Movement, storytelling and song - what does folk music tell us about a country?

Watch the following short video overview by the composer, Tracy Burjan discussing Issunboshi:

Watch the following short video overview of the teaching points:

Listen and follow the animated score:

Download a copy of the score (PDF, 78KB)

Listen to the full performance:

Download a copy of the full performance (MP3, 8.9MB)

Listen to the backing track:

Download a copy of the backing track (MP3, 8.9MB)


This song is based upon a folk tale from Japan called the One Inch Fellow. It was rewritten into a children’s book called The Inch Boy by Japanese visual artist and author Junko Morimoto. As a survivor of the atomic bomb drop on Hiroshima, she also wrote My Hiroshima and The Two Bullies.

In summary, the story of The Inch Boy is about an old couple who wanted a child. They made a wish and stated that they didn’t care if he was one-inch tall. Eventually they did get a child and he only grew to be one inch. They named him Issunboshi which meant One Inch Boy.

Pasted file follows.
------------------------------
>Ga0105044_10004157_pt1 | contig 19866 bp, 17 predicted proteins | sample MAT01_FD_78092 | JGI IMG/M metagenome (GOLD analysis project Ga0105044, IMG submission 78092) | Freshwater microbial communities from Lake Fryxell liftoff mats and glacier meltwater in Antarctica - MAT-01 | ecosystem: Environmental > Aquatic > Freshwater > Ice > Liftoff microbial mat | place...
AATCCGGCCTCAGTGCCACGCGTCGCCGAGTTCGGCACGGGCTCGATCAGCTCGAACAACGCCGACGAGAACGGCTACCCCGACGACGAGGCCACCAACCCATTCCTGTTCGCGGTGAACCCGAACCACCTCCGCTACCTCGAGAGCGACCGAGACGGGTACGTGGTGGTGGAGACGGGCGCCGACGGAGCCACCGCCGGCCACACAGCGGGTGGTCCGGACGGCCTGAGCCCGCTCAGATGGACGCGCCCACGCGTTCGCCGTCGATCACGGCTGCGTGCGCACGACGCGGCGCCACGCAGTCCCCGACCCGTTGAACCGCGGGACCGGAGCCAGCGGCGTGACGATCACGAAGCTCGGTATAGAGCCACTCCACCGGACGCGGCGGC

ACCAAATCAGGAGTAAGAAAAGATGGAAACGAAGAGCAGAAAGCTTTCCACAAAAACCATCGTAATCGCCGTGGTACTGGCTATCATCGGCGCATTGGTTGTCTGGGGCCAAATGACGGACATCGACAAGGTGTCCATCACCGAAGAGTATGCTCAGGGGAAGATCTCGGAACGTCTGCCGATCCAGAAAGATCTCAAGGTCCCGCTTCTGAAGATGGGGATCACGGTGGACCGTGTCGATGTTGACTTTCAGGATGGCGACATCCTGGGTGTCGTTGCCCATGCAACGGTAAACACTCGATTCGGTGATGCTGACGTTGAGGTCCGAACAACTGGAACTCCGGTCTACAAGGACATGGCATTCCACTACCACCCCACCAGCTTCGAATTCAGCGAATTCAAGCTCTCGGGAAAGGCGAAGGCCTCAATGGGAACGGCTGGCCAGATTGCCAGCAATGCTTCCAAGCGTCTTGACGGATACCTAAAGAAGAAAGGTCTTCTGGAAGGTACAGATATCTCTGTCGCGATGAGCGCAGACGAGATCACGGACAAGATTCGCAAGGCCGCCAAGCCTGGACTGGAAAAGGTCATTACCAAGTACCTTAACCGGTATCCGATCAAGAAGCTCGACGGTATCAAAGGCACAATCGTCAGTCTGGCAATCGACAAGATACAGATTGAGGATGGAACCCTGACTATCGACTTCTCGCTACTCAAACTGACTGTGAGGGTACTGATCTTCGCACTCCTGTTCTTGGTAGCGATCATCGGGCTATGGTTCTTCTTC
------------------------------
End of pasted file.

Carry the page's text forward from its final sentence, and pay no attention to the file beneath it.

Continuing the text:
After some time Issunboshi decided he wanted to see the world. His parents gave him a bowl, chopsticks and a needle that he could use as a sword to protect himself. Issunboshi went to the city and was taken in by a nobleman to be a servant for a princess.

One day they went out and were stopped by a large green demon called an Oni. Issunboshi acted quickly. He climbed the Oni and poked it in the tongue with his sword and the princess was saved. To thank Issunboshi, the princess made a wish for him to grow. Gradually he grew to be a full-sized man. The pair were married, and they lived together happily ever after.

Listen and follow a reading of the story The Inch Boy:

The instruments featured include a:


This resource and associated activities is available in Word format for you to download and print:

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